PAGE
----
The Ultimate Course is Not an Illusion: Creating Courses of Excellence
Dr. Christy Price
Clearly there is no one secret recipe for creating the ideal course. Different disciplines and different student learning outcomes may perhaps call for different course designs and methods. However, the current research related to how the brain learns, combined with the literature on high impact instructional strategies, provides a valuable guide for ideal course design, methods, and assessments.
During this workshop we will outline the key elements of excellent courses. The shift from teaching to learning will be emphasized along with the idea that student learning must drive the learning environments we create and the methods we choose. Open-ended questionnaires and check-lists which summarize the literature will be utilized in order to create action plans for embedding the elements of excellence in our courses.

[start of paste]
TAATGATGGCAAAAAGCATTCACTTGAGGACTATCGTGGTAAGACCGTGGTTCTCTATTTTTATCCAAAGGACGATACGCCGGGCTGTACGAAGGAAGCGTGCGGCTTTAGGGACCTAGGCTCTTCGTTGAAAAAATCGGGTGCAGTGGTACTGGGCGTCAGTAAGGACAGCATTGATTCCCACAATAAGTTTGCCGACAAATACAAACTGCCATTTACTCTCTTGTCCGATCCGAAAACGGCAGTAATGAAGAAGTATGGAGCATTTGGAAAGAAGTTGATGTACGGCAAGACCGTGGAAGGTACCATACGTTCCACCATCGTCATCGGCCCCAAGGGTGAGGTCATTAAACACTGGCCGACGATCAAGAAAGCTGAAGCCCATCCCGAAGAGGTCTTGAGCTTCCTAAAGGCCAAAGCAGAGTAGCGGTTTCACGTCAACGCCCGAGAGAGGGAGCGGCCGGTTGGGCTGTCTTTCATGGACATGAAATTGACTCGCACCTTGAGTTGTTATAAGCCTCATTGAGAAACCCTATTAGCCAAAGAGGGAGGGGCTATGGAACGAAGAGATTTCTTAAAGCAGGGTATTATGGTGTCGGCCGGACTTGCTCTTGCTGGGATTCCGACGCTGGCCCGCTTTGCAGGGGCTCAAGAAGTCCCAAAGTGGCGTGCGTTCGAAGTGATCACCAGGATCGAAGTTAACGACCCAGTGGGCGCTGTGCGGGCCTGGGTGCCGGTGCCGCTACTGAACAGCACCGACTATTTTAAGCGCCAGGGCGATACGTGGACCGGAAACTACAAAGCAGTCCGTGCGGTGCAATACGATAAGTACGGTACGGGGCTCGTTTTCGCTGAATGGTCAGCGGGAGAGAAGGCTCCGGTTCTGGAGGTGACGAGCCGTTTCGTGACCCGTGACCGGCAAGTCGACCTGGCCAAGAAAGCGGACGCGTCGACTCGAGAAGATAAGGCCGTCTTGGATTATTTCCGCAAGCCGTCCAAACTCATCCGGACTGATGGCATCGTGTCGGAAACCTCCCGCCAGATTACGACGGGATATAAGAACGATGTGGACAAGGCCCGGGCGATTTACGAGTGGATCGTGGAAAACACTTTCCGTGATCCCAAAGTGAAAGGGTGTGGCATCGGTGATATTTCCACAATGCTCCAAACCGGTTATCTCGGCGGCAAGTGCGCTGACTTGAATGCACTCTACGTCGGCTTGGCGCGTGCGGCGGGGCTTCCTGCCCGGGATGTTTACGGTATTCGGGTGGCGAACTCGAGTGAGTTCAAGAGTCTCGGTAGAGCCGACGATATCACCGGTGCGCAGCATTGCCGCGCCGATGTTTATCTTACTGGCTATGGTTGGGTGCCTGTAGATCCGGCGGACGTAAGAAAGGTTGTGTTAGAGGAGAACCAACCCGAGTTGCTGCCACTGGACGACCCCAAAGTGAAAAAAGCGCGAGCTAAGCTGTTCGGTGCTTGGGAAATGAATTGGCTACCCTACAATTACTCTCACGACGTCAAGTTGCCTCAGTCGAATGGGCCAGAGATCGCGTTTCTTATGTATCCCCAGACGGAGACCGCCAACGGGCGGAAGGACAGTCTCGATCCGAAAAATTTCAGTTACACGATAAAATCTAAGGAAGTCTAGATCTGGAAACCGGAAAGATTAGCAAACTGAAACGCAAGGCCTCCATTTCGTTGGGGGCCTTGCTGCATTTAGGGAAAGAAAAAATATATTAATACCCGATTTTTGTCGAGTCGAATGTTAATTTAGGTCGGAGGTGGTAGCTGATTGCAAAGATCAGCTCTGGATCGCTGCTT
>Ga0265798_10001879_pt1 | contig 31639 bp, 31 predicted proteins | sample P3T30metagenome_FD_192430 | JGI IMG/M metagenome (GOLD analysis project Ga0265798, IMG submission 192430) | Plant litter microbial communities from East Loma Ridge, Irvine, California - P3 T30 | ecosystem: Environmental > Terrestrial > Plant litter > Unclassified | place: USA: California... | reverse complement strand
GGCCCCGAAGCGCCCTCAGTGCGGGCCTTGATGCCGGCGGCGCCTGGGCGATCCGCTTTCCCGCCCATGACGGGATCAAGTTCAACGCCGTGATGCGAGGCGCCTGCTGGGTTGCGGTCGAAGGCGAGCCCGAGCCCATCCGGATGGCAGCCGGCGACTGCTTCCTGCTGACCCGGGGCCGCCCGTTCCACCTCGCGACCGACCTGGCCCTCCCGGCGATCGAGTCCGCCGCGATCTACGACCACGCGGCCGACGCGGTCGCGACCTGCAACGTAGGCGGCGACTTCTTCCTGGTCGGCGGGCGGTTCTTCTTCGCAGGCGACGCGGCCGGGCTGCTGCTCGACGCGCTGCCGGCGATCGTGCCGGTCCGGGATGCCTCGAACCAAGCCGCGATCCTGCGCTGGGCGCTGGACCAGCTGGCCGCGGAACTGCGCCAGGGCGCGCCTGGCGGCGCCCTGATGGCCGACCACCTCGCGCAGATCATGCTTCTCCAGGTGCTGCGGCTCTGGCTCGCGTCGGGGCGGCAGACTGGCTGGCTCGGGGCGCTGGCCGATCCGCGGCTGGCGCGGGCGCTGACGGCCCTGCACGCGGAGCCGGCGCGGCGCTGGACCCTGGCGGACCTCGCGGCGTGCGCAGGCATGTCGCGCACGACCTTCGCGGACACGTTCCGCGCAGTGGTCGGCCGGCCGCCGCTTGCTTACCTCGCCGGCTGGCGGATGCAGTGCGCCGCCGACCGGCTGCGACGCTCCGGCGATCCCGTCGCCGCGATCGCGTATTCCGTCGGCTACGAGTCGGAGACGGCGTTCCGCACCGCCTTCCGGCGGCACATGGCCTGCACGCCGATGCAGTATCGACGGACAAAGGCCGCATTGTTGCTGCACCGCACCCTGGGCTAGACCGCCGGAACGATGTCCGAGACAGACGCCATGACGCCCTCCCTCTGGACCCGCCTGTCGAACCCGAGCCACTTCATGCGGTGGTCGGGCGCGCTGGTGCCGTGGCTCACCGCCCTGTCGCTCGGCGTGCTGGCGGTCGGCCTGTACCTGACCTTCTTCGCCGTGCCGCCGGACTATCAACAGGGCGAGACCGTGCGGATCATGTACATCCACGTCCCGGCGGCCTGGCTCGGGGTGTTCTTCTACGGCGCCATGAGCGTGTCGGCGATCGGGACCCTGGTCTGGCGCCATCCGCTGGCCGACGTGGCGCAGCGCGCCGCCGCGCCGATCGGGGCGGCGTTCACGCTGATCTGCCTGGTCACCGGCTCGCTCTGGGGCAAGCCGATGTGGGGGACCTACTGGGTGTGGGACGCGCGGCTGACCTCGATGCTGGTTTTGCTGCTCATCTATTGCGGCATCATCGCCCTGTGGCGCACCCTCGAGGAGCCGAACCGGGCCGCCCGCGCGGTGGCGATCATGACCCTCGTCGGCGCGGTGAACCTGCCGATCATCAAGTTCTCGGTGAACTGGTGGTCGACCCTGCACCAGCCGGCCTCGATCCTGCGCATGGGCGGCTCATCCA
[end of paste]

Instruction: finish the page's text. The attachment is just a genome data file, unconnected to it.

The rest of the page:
Learning Outcomes for Workshop Participants
1. describe the current research related the most effective instructional practices.
2. assess the extent to which their courses and methods are aligned with the current research on on effective instructional practices.
3. reflect on how they might alter their methods in order to enhance student achievement of outcomes.
Bridging Authority Gradients Using Personal Dogs in the Education Setting
Charlotte Kostelyk & Lori Oliver-LSSU
We already know that dogs are very therapeutic in many settings such as long-term care, mass casualty incidents, and mental health settings. Recently, Lake Superior State University has become "pet friendly" for the students, thus providing an opening to more student/pet interactions in other settings such as professor offices. The intent of the presentation is to appreciate the value added to the interactions between the students and professors as well as to understand the limitations or situations where the presence of a dog is not a good idea.
AI-generated Content in the Classroom: Challenges, Responses, and Opportunities
Jonathan Robins & Jeff Toorongian-MTU